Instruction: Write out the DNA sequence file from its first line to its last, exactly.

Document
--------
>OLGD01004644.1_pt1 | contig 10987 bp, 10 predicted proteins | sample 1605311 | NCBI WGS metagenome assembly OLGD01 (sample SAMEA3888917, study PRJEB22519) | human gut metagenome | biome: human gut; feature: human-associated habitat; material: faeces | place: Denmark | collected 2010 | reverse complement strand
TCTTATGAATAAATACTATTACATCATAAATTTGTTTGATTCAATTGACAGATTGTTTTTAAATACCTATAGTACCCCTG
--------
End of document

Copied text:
>OLGD01004644.1_pt1 | contig 10987 bp, 10 predicted proteins | sample 1605311 | NCBI WGS metagenome assembly OLGD01 (sample SAMEA3888917, study PRJEB22519) | human gut metagenome | biome: human gut; feature: human-associated habitat; material: faeces | place: Denmark | collected 2010 | reverse complement strand
TCTTATGAATAAATACTATTACATCATAAATTTGTTTGATTCAATTGACAGATTGTTTTTAAATACCTATAGTACCCCTG